Are not two sparrows sold for a small coin? Yet not one of them falls to the ground without your Father’s knowledge. Even all the hairs of your head are counted. So do not be afraid; you are worth more than many sparrows.
- Matthew 10:29-31 -
Chirping. Very soon, my house will be filled with the sound of chirping. As the birds return north, the stack of black bricks that rises from the side of my house will once again become home to some family of chimney swifts, birds dark and oddly shaped enough to resemble bats when they soar overhead. They'll cluster together on the little ledge inside my chimney and chirp to their hearts' content. Then the chirping will increase tenfold as the new babies hatch. This is an annual occurence in my rural Louisiana home, and while it has its annoyances, it's come to bring a comforting familiarity with it. They make their home in the chimney and we below hear their music.
Last August, the chirping changed to frenzied squawking as one of the chimney swift babies fell from his perch and landed, softly, on the ashen heap of our hearth. As he righted himself, unable to fly, he clawed his way up the fireplace screen, squawking and screeching for parents who were, apparently, away from the nest. My children were shaken. My oldest son, who has a love of animals so intense that he was angry at me for days when I killed the water moccasin that found its way into our dirty laundry pile (yes, dear reader, take a moment to shudder with terror), was especially concerned. Aware that the animal world does not take kindly to human scent on their young - and that little talons can be very sharp - I put on my thickest gloves and gently pulled the baby bird from the heap. My children stared in wonder and awe at that little black thing as he found a new perch on my finger. No longer squawking, the chimney swift appeared to feel safe and comfortable in this new situation, and began climbing around on my hand.
After taking a few moments to explain to my homeschooled children the evolution of raptors into birds - and my, how that resemblance is evident in baby birds! - I realized that I was uncertain what to do next. Thinking that the bird may not be accepted again by its parents, I placed him on a branch of our magnolia tree and resigned him to his fate. "Maybe he does know how to fly after all and it was just the shock that grounded him. He'll find his way back home. Maybe." Then I called my wife, a country girl who was raised in our house and was once even pre-vet, and of course, the first thing she told me to do was to get the bird out of the tree. "A barn cat is going to climb that branch and eat him! Put him back in the chimney. His parents will take care of him." Okay, I suppose my wife has more common sense than I do. On went the gloves again and I carefully returned the poor bird to the perch in the chimney. We never had any trouble again from those birds and I assume he was fine.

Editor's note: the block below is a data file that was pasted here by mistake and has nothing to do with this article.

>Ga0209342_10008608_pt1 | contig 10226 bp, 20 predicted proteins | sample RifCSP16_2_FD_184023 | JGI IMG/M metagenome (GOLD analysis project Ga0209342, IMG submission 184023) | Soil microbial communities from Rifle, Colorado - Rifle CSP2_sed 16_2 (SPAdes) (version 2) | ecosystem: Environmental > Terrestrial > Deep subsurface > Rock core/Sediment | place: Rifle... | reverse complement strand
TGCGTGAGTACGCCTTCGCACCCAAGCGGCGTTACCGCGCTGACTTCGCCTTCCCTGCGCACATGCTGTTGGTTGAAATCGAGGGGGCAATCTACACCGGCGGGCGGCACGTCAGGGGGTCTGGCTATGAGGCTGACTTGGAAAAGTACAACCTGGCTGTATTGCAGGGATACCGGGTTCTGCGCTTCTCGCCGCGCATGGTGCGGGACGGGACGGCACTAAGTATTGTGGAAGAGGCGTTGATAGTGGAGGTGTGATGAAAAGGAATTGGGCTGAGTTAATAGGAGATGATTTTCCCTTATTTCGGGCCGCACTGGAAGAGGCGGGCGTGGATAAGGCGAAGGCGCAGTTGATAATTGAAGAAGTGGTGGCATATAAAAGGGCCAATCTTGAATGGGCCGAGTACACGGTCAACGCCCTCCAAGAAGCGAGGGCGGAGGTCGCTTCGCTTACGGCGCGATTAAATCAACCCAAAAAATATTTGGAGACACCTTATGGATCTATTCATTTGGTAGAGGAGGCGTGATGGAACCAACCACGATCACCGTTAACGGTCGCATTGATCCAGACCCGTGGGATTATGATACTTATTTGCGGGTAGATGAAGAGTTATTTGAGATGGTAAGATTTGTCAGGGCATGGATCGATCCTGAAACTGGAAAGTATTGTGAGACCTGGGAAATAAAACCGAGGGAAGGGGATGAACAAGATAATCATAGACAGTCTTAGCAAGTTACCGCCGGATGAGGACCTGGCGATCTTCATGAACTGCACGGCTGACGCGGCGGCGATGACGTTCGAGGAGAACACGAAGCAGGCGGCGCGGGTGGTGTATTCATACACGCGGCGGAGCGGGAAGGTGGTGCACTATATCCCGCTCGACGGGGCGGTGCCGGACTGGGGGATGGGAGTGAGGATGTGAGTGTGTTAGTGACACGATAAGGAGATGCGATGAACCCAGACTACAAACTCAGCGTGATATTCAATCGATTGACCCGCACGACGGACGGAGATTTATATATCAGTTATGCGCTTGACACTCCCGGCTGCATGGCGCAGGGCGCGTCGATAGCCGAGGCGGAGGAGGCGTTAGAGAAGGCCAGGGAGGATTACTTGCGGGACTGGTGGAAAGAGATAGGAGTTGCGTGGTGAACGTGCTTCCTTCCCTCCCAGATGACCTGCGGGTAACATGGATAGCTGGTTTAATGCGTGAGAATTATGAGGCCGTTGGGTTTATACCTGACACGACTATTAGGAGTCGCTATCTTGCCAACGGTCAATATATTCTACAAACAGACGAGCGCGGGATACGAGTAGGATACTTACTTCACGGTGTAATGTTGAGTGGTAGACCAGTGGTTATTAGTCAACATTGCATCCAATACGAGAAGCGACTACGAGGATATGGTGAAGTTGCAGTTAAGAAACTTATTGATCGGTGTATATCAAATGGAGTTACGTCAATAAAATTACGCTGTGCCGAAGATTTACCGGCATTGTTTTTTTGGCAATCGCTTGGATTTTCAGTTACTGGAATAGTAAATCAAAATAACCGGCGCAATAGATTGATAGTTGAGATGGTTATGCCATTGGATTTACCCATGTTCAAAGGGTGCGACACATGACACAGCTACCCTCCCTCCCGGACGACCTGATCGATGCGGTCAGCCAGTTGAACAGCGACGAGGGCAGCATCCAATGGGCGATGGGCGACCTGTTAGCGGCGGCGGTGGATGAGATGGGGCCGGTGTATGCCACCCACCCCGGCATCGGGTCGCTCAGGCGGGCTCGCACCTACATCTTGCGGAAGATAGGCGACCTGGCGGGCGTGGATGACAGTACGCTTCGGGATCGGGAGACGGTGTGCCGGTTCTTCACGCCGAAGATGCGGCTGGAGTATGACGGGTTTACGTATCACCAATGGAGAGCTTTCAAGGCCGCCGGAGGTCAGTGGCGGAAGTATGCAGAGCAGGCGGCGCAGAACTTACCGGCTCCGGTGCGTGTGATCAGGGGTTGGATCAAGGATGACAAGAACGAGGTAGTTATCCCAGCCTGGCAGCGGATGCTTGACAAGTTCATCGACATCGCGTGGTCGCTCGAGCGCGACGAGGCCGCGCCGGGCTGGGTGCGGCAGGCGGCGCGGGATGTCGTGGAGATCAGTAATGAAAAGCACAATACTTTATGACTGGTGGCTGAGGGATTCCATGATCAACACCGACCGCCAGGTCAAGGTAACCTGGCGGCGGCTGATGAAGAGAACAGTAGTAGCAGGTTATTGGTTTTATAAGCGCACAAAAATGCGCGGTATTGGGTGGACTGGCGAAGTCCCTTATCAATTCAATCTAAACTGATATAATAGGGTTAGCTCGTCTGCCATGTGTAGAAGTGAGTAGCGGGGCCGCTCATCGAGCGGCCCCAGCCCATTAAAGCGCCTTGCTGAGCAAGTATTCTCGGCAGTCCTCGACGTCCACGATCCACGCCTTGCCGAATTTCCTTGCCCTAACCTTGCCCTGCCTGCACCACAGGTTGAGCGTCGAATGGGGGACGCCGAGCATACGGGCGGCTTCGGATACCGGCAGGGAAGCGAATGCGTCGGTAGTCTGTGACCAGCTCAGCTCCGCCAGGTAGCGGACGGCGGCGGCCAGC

Writing in the 13th century, St. Thomas Aquinas gave us the hymn O Salutaris Hostia, commonly used on the Feast of Corpus Christi.
O saving Victim, opening wide,
The gate of Heaven to us below,
Our foes press hard on every side;
Thine aid supply, thy strength bestow!
To thy great name be endless praise,
Immortal Godhead, One in Three.
O grant us endless length of days
In our true native land with thee.
This hymn summarizes well for us the relationship between us poor sinners and our merciful Savior. Asking Him to stoop to our level, to send his grace and strength to restore us once again to "our true native land," we praise His name forever and ask to be with him forever. It's a beautiful and simple hymn, and an excellent one to sing when you feel far from God, as that bird must have felt far from his nest.
Humanity is a lot like that baby chimney swift, yet we are worth so very much more than birds. Like that baby bird, we fell from a lofty home. Like him, we landed in filth, the filth of our own sins. As the bird was covered in ash, we were covered in the death that returns us to ashes. As the bird clawed its way hopelessly up the fireplace screen, unable to return to its original place, so we strive furiously to remake Eden in our own lives, building kingdoms that will never last and treasures that will never satisfy. Like that bird, we needed a Savior.
As my children and I looked upon the baby bird with pity, seeing his beauty and feeling sorry for his state, so our Savior came to us with love, seeing in us His own image and sorrowful at our distress. As I put on a glove to better relate to the bird, so the eternal Son of God took on our nature to relate to us, to save us, to be a model for us. The chimney swift would have died if left alone, furiously raging to return to his home, and by my own foolishness, could have been gobbled up by a cat. Left to our own devices, we too will die in our sins, and we can be certain also that the devil is on the prowl for us, eager to gobble up our souls. As knowledge and prudence corrected me and guided me to place the bird gently back on his original perch, so our Savior was guided by Wisdom in His mission to lead us to heaven.
As Lent continues, may we come ever more to recognize our current condition, covered in ash and soot, a far fall from our homeland, but full of trust, hope, and courage because we have a loving Savior who has taken our nature, come down to be among us, freed us from death and the threat of the devil, and offers us a perch high in the heavens, "in our true native land" with Him.